Synopses & Reviews
With this practical guide, parents can end daily power struggles with their preschoolers, toddlers, and infants and create more time for the family to spend on things that matter by encouraging early childhood independence skills.
Every parent wants their child to be self-reliant, but in our speed-obsessed society, it's not always easy to wait for a five-year-old to tie his shoe when it's so much faster to do it for him. Dr. Alanna Levine has seen first-hand how well-meaning parents don't emphasize independence from an early age, and how this can lead to the modern phenomena of helicopter parents and boomerang children. Dr. Levine has distilled her observations into a straightforward guide based on teachable moments from breakfast to bedtime, including self-soothing, toilet training, mealtime, playtime, and chores. Parents will learn the tools they need to teach and model independence for their children as part of their everyday routine, so kids develop both confidence and skills in trying new tasks, situations, and communications on their own. While instilling independence in young children takes time and patience at the outset, Dr. Levine's methods will help families save time in the long run, as children become responsible for their daily routines and families can focus on more meaningful and productive activities.
"Levine, an AAP spokesperson and pediatrician affiliated with Englewood Hospital and Medical Center in New Jersey and Mount Sinai Hospital in New York, focuses on how to set the groundwork for self-reliance and independence in the first six years of life. Pointing out the trend in helicopter parenting, Levine argues in favor of a more balanced approach, rejecting more extreme 'fads' such as 'free-range,' 'Tiger Mother,' and 'attachment' parenting. Addressing an array of topics, including sleeping, eating, pacifiers, potty training, and chores, Levine helps parents empower children to problem-solve, make good decisions, and learn from their mistakes. Parents, she maintains, are often too swift to come to the rescue, whether the child is crying in his crib, stuck at the top of a slide, or having trouble articulating a thought. Levine weaves in useful anecdotes from her own experiences as the mother of two (for example, her daughter learns to 'make breakfast' from cereal and milk at age three). Her advice for teaching babies to sleep may be more difficult for some readers to embrace: crying 'to extinction,' for instance, is the rather unfortunate description used for Marc Weissbluth's sleep-training method, which begins at about six weeks. (Levine also gives a thumbs-up to the popular and less extreme Ferber method.) Her practical text will help parents overcome their hovering tendencies and help kids learn to confidently stand on their own two feet." Publishers Weekly Copyright PWxyz, LLC. All rights reserved.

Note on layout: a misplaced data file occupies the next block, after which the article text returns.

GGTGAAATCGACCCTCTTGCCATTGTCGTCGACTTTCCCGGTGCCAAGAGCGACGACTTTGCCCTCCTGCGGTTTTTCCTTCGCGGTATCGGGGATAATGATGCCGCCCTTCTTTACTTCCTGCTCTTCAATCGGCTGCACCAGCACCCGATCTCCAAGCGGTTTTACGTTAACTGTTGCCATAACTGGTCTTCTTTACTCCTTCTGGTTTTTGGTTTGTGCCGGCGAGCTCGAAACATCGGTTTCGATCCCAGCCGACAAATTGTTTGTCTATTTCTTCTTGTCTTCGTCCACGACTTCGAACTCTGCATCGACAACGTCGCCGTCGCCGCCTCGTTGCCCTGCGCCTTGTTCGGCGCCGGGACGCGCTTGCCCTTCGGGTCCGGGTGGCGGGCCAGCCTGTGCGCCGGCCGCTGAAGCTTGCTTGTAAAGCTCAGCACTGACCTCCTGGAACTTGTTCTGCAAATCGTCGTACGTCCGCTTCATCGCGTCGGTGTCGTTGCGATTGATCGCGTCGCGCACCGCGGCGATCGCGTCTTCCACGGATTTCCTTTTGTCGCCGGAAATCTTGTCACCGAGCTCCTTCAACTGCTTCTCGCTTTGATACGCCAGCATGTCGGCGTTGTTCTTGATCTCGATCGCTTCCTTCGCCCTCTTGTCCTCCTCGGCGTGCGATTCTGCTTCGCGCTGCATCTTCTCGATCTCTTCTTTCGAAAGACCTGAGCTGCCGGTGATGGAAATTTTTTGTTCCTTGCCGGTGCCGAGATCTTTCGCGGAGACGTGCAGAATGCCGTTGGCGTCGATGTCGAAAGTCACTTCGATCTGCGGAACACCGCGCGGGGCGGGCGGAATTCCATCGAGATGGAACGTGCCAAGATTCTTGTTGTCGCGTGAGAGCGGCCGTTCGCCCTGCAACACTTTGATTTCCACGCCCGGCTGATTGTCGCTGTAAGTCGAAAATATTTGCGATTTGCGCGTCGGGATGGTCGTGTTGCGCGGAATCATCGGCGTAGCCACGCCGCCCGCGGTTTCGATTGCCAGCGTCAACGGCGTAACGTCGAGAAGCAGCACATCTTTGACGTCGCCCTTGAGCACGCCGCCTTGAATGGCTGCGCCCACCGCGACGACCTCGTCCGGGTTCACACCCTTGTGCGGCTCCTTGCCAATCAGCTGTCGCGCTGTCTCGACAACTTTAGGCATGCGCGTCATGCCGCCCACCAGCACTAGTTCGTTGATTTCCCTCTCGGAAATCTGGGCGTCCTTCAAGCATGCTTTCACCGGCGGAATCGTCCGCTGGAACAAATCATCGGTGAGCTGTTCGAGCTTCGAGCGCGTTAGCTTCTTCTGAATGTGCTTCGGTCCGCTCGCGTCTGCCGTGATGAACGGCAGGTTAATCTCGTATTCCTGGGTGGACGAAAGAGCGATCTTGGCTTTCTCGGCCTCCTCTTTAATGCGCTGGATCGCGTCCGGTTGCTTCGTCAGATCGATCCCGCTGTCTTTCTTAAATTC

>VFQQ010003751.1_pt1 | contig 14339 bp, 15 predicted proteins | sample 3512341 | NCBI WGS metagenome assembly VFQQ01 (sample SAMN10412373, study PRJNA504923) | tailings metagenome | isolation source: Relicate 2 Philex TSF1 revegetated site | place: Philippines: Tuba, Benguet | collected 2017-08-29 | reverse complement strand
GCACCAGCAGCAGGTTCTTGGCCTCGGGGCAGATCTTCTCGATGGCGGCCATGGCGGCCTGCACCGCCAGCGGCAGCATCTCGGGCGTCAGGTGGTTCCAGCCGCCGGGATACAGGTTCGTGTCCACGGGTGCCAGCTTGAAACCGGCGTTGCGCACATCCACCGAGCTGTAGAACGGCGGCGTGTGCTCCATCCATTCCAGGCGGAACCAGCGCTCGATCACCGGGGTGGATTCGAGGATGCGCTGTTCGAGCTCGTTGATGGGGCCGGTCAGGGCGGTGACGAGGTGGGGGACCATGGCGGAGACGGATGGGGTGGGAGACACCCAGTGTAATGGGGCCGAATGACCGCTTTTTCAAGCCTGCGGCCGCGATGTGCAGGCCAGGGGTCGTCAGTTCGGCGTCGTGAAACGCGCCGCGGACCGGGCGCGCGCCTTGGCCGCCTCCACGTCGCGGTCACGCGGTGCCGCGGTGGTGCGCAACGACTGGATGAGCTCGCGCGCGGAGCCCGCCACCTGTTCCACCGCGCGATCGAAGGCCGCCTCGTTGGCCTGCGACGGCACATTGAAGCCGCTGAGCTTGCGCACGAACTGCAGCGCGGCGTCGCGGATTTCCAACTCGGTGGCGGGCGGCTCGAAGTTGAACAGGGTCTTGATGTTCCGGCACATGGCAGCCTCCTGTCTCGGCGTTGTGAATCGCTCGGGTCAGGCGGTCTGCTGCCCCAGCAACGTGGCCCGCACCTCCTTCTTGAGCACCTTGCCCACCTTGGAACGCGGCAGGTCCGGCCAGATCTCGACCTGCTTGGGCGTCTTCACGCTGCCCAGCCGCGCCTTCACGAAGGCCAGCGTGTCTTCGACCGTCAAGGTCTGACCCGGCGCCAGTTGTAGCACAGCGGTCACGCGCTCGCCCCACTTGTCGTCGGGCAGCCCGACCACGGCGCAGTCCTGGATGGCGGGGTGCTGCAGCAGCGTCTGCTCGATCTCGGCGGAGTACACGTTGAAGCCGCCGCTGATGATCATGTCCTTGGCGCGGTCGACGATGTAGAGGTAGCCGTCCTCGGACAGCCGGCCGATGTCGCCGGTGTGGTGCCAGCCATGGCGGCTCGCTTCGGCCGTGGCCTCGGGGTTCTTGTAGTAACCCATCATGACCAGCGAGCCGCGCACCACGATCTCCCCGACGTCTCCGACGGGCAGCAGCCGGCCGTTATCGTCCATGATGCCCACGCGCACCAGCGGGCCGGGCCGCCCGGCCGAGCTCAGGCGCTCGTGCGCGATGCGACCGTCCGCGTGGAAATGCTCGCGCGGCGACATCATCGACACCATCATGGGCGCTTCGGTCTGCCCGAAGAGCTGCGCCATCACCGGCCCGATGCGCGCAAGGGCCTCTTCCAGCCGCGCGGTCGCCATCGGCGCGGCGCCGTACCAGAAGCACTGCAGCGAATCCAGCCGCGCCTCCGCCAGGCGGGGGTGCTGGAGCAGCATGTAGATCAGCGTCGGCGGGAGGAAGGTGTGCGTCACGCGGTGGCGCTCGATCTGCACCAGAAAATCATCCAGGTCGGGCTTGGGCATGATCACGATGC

About the Author
ALANNA LEVINE, MD, FAAP (Fellow of the American Academy of Pediatrics) was recently named a national spokesperson for the American Academy of Pediatrics, an organization comprised of 60,000 pediatricians. She is in private practice with Orangetown Pediatric Associates, works in the neonatal intensive care unit at Englewood Hospital and Med Center, and teaches pediatric residents at Mount Sinai Hospital. She lives in New York with her husband and two children.
Table of Contents
The Self-Reliant Child: Instilling Independence from the Start
Chapter 1: The Night Circus: Healthy Sleep Habits
Chapter 2: The Comfort Zone: Self-Soothing Without Props
Chapter 3: The Food Fight: Mealtime
Chapter 4: The Potty Police: Toilet Training
Chapter 5: Child’s Play: The Imagination Lab
Chapter 6 : The Corrections: Self-Discipline and Parental Discipline
Chapter 7: The Daily Drill: Tasks and Responsibilities
Chapter 8: Bones of Contention: Conflicts with Siblings and Friends
Chapter 9: Give and Take: Problem Solving and Decision Making
Chapter 10: The Good Word: The Power of Appropriate
About the Author